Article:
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    Transfer Student Profile: Andrea Sanchez Walk

    April 21, 2017
    A successful transfer student, Andrea Sanchez Walk conducts undergraduate research and plans to attend medical school.

    Andrea Sanchez Walk, senior, molecular biology

    Being hungry for days on end is a feeling one never forgets. That’s why Andrea Sanchez Walk, a full-time pre-med student at UW, makes it a priority to volunteer through her church and at the Laramie Soup Kitchen. There was a time when her parents didn’t have enough to eat, and she doesn’t want anyone else to have to endure that.

    “My dad said they went a couple of months with just bread and water. He knows how hard it is to not be fed,” she says. “I always kept that in the back of my mind.”

    Sanchez Walk emigrated from Peru with her parents at age 6. Learning English in elementary school in Rock Springs, Wyo., she soon became her parents’ interpreter and helped them start a cleaning business to make ends meet.

    “I had to take care of my brother, too. Both of my parents worked really hard, so I hardly ever saw them,” she remembers. “It was hard but definitely worth it. I am blessed and thankful that my parents came to the United States. I was privileged to be raised in Wyoming—such a wonderful state that exposed me to many great experiences. I think I earned the honor to call myself an American because the United States helped me become what I am today.”

    Sanchez Walk always dreamed of going to college, but money was tight. “I didn’t think I was able to go to college because of the circumstances I was in,” she says.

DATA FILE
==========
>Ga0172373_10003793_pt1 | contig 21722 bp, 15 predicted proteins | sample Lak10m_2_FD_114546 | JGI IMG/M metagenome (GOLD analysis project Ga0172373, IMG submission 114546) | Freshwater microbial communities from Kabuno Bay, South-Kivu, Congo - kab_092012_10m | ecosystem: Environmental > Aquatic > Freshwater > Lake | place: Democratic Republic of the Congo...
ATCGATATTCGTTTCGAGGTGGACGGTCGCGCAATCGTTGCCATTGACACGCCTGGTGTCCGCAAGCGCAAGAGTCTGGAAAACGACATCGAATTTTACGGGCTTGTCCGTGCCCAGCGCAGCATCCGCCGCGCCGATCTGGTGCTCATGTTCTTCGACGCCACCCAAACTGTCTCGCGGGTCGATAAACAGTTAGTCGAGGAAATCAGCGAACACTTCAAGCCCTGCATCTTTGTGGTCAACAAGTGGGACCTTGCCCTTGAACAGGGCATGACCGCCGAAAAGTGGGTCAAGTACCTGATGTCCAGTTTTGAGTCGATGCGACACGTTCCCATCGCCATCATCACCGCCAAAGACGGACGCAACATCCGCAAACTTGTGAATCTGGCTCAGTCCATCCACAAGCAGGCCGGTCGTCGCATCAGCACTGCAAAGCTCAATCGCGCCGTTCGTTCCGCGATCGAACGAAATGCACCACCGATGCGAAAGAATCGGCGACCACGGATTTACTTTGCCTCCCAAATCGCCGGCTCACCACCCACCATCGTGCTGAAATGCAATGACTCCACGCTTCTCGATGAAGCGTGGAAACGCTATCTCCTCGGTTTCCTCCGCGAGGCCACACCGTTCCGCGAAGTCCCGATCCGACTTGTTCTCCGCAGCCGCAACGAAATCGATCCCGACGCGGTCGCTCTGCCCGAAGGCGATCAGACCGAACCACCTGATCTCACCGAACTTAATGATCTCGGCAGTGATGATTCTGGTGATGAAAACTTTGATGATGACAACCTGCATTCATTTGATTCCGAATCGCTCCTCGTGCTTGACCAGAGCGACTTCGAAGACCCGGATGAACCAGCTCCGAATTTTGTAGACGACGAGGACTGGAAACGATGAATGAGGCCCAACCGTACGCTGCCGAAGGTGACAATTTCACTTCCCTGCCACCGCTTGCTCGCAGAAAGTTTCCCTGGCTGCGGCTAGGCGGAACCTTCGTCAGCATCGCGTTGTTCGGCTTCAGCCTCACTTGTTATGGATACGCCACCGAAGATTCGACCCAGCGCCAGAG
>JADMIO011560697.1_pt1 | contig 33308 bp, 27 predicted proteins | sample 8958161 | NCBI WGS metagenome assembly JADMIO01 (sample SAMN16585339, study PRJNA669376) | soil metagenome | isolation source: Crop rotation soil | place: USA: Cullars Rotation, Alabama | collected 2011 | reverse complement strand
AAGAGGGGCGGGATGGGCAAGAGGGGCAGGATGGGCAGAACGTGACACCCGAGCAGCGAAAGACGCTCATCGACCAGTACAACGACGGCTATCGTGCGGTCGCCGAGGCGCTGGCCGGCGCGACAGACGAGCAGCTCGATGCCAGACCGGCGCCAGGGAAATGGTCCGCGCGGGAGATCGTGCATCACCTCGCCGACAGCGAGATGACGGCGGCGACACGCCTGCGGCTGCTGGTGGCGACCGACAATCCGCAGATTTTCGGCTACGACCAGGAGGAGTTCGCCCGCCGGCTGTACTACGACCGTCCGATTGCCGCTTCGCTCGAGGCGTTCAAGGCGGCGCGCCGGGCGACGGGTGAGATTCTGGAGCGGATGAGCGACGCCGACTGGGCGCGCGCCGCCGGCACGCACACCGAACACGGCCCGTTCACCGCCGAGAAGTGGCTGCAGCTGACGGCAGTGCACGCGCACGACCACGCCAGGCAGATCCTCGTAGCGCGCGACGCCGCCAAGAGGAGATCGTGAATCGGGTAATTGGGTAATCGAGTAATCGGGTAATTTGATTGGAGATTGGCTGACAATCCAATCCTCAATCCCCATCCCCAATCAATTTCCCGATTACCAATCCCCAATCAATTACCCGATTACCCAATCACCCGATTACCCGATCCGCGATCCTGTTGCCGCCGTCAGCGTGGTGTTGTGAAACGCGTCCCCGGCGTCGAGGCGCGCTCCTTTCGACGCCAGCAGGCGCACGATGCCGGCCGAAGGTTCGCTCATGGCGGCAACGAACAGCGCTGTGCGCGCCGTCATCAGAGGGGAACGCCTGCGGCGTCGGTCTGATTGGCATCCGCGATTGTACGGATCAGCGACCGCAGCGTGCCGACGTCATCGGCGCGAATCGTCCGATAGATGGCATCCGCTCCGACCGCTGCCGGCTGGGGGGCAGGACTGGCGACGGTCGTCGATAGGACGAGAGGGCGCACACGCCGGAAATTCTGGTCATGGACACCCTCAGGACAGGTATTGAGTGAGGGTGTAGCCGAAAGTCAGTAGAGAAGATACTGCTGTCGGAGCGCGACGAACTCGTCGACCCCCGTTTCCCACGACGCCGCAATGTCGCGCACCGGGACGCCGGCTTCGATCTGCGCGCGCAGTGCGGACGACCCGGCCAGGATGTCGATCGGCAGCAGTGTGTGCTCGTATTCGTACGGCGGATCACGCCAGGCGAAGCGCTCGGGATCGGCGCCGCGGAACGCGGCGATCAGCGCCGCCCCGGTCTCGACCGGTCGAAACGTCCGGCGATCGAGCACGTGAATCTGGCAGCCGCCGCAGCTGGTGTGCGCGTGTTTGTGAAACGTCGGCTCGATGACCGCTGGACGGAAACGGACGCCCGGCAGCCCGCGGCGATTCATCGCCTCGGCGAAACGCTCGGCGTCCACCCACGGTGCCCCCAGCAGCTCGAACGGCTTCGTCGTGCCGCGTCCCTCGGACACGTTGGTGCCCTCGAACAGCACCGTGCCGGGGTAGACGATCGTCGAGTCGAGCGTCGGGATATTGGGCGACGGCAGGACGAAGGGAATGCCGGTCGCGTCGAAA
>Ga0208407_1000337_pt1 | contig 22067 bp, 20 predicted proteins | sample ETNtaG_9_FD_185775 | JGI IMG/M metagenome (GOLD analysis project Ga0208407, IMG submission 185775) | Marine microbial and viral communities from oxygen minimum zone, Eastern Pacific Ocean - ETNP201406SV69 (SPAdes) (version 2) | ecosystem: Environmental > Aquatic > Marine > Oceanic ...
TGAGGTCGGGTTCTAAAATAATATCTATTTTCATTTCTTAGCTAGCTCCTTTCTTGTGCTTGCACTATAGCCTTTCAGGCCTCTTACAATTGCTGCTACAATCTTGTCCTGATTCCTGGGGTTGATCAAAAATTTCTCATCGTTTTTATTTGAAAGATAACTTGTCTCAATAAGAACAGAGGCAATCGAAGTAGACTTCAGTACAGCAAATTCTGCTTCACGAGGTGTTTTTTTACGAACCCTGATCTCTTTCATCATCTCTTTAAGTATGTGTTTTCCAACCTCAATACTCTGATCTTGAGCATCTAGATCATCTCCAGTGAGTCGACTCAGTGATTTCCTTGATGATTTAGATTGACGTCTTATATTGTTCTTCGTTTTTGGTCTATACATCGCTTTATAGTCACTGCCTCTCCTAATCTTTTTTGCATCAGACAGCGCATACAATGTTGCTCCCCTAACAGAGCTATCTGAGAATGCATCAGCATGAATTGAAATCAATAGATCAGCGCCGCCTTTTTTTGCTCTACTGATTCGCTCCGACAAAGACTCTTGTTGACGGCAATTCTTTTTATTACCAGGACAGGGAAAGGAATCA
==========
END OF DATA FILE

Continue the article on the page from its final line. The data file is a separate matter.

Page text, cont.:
Still, she gave it a shot. Her freshman year at Western Wyoming Community College, she paid her own way by helping her parents with their cleaning business while getting her foot in the door doing undergraduate research.

    “The first day of my undergrad career, I knocked on the door of a professor who does research and said I wanted to join the lab,” she says. “I volunteered at first and learned a lot from it.”

    Professor Bud Chew’s team allowed Sanchez Walk to join its study looking at iron deficiency and how it affects heart function in rats. She soon proved her worth, and by her sophomore year, she was the student research leader. Chew also helped her secure student research funding through INBRE (IDeA Networks for Biomedical Research Excellence) to help pay her tuition as the team continued to study heart function in rats, this time looking at protein expression.

    Completing her associate of science degree, Sanchez Walk was named the student of the year out of all seven of Wyoming’s community colleges and transferred to UW in 
    the fall of 2015 as an INBRE Transition Fellow.

    “Now I study on sheep hearts, which are larger and more representative of a human heart,” Sanchez Walk says of her research with Assistant Professor Wei Guo. The team works on many projects, but she focuses on how an obesogenic diet (one that causes obesity) effects protein expression in the heart of pregnant sheep and their fetuses.

    Walk plans to attend medical school, possibly specializing in cardiology. At UW, she jumped into student life and is a member of the Institute for Healthcare Improvement, Alpha Epsilon Delta Health Preprofessional Honor Society and Women’s Leadership Program. She hopes to inspire more Latinos to attend college.

    “In general, you don’t see a lot of Latinos on campus, so my goal is to be a role model for them,” Sanchez Walk says. “I hope to see more of them applying to the university and excelling in their education. I want them to know that even when you don’t have money or hope, you can do it.”